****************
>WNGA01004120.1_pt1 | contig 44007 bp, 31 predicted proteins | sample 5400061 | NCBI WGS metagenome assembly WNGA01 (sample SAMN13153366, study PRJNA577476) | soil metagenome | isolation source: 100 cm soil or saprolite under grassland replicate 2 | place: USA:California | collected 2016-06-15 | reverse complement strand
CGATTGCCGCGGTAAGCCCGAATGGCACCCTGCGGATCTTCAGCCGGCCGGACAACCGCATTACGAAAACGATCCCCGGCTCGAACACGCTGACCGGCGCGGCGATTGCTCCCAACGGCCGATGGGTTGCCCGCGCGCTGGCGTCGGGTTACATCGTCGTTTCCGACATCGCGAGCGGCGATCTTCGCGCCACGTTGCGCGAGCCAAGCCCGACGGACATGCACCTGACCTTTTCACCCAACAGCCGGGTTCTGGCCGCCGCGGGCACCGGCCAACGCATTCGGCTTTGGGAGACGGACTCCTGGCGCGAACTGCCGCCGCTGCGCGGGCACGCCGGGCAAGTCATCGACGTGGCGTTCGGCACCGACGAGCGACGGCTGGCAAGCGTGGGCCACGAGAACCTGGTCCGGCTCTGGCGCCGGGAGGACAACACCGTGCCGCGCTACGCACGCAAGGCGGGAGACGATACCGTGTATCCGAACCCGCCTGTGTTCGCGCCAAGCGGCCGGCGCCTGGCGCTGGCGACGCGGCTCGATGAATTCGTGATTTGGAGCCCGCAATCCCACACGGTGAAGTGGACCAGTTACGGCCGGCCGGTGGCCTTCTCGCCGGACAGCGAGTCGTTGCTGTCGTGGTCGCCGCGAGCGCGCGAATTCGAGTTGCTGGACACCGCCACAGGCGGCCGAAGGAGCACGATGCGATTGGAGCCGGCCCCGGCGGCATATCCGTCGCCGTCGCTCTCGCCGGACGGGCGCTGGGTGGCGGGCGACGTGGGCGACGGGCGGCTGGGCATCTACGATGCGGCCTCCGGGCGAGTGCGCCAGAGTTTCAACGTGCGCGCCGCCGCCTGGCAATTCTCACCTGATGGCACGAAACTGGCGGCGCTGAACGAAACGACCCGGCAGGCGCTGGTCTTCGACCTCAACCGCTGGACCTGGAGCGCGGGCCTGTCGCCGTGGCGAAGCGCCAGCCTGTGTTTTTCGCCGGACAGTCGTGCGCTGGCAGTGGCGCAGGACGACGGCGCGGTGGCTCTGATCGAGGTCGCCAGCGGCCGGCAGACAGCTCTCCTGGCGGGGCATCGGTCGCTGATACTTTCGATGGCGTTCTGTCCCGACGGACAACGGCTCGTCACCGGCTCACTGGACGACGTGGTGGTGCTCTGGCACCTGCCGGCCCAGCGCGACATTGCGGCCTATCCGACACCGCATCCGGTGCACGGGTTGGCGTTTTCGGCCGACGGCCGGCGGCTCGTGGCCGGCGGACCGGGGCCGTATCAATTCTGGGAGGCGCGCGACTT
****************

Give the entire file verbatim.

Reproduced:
>WNGA01004120.1_pt1 | contig 44007 bp, 31 predicted proteins | sample 5400061 | NCBI WGS metagenome assembly WNGA01 (sample SAMN13153366, study PRJNA577476) | soil metagenome | isolation source: 100 cm soil or saprolite under grassland replicate 2 | place: USA:California | collected 2016-06-15 | reverse complement strand
CGATTGCCGCGGTAAGCCCGAATGGCACCCTGCGGATCTTCAGCCGGCCGGACAACCGCATTACGAAAACGATCCCCGGCTCGAACACGCTGACCGGCGCGGCGATTGCTCCCAACGGCCGATGGGTTGCCCGCGCGCTGGCGTCGGGTTACATCGTCGTTTCCGACATCGCGAGCGGCGATCTTCGCGCCACGTTGCGCGAGCCAAGCCCGACGGACATGCACCTGACCTTTTCACCCAACAGCCGGGTTCTGGCCGCCGCGGGCACCGGCCAACGCATTCGGCTTTGGGAGACGGACTCCTGGCGCGAACTGCCGCCGCTGCGCGGGCACGCCGGGCAAGTCATCGACGTGGCGTTCGGCACCGACGAGCGACGGCTGGCAAGCGTGGGCCACGAGAACCTGGTCCGGCTCTGGCGCCGGGAGGACAACACCGTGCCGCGCTACGCACGCAAGGCGGGAGACGATACCGTGTATCCGAACCCGCCTGTGTTCGCGCCAAGCGGCCGGCGCCTGGCGCTGGCGACGCGGCTCGATGAATTCGTGATTTGGAGCCCGCAATCCCACACGGTGAAGTGGACCAGTTACGGCCGGCCGGTGGCCTTCTCGCCGGACAGCGAGTCGTTGCTGTCGTGGTCGCCGCGAGCGCGCGAATTCGAGTTGCTGGACACCGCCACAGGCGGCCGAAGGAGCACGATGCGATTGGAGCCGGCCCCGGCGGCATATCCGTCGCCGTCGCTCTCGCCGGACGGGCGCTGGGTGGCGGGCGACGTGGGCGACGGGCGGCTGGGCATCTACGATGCGGCCTCCGGGCGAGTGCGCCAGAGTTTCAACGTGCGCGCCGCCGCCTGGCAATTCTCACCTGATGGCACGAAACTGGCGGCGCTGAACGAAACGACCCGGCAGGCGCTGGTCTTCGACCTCAACCGCTGGACCTGGAGCGCGGGCCTGTCGCCGTGGCGAAGCGCCAGCCTGTGTTTTTCGCCGGACAGTCGTGCGCTGGCAGTGGCGCAGGACGACGGCGCGGTGGCTCTGATCGAGGTCGCCAGCGGCCGGCAGACAGCTCTCCTGGCGGGGCATCGGTCGCTGATACTTTCGATGGCGTTCTGTCCCGACGGACAACGGCTCGTCACCGGCTCACTGGACGACGTGGTGGTGCTCTGGCACCTGCCGGCCCAGCGCGACATTGCGGCCTATCCGACACCGCATCCGGTGCACGGGTTGGCGTTTTCGGCCGACGGCCGGCGGCTCGTGGCCGGCGGACCGGGGCCGTATCAATTCTGGGAGGCGCGCGACTT